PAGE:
What are the world’s most sustainable buildings?
Apply to these jobs
2020 was an unforgiving year for the construction industry after the coronavirus swept across the world. Sites were forced to close to help stop the spread of COVID-19 and construction forecasts of project completions, site activity and more plummeted.
The second half of 2020 did see an increase in construction activity but not near the levels that were seen before the UK National Lockdown in March.
So what will 2021 bring for the construction industry?
It has been well-known for some time of the UK's skills shortage of construction workers. Currently, workers from the EU make up 8% of the UK's construction workforce.
Those from the EU living in the UK before the 31st December 2020 will be allowed to continue to do so until 30th June 2021. Anybody living in the UK from the EU at this time will need to apply for settled status before the 30th June to continue living in the UK.
People from the EU arriving after December will require a visa or sponsorship to secure UK employment.
The issue of importing/exporting goods/materials is also another potential issue for firms and businesses. With a new tariff in place, this will likely lead to an inflation of prices from suppliers in the EU that are supplying goods and materials to the United Kingdom.
Around a quarter of products used in UK construction are imported from the EU, which is set to cause some firms major headaches.
In the Absolute Zero report, it highlights some of the areas that the construction industry will be looking to be more efficient in during the next 30 years and beyond.
The report highlights the goals for the next 10 years: 'Reduced cement supply compensated by improved material efficiency, new steel replaced by recycled steel'.
If the UK wants to be realistic of achieving its net-zero carbon emissions by 2050, the industry needs to tackle this issue as a whole.
From start-ups turning construction waste into bricks, to businesses engineering wood for optimum carbon storage, the world of sustainable building materials is growing at a rapid pace. (Source: UK Construction Media).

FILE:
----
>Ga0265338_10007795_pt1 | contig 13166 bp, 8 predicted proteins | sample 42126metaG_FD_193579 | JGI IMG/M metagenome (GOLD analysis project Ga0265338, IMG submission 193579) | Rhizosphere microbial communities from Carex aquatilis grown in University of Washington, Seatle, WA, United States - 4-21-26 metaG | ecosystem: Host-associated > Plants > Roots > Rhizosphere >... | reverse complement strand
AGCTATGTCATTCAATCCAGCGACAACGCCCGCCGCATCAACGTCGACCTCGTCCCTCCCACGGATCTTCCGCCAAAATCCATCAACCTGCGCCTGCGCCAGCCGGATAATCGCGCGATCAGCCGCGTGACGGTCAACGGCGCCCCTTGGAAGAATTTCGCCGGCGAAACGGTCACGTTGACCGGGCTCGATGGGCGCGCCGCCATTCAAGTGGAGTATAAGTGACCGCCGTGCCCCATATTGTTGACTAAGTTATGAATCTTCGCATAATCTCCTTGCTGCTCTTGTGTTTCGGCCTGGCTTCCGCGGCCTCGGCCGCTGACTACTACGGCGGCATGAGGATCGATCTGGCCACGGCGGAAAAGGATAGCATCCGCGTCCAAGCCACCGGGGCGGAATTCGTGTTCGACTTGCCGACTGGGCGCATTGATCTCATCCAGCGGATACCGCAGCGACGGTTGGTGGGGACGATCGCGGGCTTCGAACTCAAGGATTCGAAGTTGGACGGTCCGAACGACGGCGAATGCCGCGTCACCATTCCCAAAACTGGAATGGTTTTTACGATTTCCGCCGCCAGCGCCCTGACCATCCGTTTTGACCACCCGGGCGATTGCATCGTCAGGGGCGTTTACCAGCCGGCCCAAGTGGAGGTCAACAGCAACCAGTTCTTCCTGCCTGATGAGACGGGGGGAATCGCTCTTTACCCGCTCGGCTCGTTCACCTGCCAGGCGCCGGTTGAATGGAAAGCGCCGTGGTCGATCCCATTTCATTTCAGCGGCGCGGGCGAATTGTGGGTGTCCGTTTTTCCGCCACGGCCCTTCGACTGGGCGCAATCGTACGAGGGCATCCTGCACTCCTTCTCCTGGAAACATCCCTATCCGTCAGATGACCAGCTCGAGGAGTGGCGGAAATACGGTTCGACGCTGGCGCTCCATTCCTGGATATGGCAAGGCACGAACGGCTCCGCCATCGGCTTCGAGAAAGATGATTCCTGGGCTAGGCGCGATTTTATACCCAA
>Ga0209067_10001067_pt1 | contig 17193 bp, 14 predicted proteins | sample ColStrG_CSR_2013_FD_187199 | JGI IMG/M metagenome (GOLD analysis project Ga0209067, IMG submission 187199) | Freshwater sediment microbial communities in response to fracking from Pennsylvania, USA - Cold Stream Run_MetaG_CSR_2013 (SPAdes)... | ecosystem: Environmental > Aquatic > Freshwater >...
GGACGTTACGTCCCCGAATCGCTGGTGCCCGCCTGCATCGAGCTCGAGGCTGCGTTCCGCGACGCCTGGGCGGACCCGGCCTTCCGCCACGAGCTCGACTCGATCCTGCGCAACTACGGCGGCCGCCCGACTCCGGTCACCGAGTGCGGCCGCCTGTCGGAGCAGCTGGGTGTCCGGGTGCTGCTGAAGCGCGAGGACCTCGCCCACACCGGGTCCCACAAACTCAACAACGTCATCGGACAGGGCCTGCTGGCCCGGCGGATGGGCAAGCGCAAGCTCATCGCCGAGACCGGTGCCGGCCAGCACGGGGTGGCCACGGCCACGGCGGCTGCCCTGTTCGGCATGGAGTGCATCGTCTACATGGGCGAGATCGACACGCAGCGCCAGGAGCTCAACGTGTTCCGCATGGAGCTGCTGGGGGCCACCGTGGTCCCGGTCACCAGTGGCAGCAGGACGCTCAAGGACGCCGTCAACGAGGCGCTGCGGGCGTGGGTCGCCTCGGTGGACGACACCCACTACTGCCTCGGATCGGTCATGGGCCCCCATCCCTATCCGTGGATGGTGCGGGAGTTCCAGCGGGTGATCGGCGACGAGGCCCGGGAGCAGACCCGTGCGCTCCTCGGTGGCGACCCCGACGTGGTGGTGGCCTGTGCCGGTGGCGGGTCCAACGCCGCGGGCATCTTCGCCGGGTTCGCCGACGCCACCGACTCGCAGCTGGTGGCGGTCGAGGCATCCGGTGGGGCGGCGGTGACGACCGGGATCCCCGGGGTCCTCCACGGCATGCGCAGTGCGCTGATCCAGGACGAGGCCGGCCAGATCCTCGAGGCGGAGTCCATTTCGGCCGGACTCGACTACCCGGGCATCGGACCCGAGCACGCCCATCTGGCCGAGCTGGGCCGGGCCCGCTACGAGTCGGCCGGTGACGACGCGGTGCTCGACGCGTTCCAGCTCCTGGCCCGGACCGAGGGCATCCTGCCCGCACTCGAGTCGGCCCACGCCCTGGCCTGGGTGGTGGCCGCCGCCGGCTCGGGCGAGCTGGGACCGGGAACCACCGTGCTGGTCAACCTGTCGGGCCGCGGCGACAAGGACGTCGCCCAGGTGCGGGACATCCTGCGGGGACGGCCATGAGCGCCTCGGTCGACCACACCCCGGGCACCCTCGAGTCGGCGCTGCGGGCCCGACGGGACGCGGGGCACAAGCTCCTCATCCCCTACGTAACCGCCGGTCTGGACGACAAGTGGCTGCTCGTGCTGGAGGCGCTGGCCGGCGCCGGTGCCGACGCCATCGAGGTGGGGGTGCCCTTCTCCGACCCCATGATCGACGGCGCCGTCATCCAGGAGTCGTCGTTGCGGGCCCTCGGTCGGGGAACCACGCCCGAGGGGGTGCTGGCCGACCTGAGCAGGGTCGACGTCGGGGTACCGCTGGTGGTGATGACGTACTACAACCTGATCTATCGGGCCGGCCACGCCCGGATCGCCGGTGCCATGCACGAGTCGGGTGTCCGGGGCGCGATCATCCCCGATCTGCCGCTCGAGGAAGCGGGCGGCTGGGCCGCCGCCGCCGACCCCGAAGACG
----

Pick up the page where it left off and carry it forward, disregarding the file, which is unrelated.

It affected many sites throughout 2020 and we expect 2021 to be no different. But for how long depends on two factors: how fast the vaccines are rolled out and whether there are any new spikes in cases.
On site safety has improved drastically from when construction sites opened again in summer and this will continue to be improved weekly until the vaccine has been fully rolled out.
Enhanced equipment and cleaning protocols are now in place, with only close contact allowed with colleagues if absolutely necessary. Smaller teams have been used for tasks, with staggered shifts now implemented to limit the number of people on site.
Social distancing will continue throughout 2021, with the necessary PPE still required on site, regular hand sanitization and for workers to keep their distance where possible.
Firstly, if you're not sure what Modular Construction is, it's a construction process that takes place off site.
With the current state of the world with COVID-19, building off site makes perfect sense and this explains why more companies are looking at Modular Construction solutions.
Modular builds are already built in a way that promotes lower worker density. The manufacturing of these builds takes place in a large airy building, that allow lots of spaces for the workers and plenty of room for large parts and tools.
Modular buildings typically are ideally for those looking for quick short term solutions.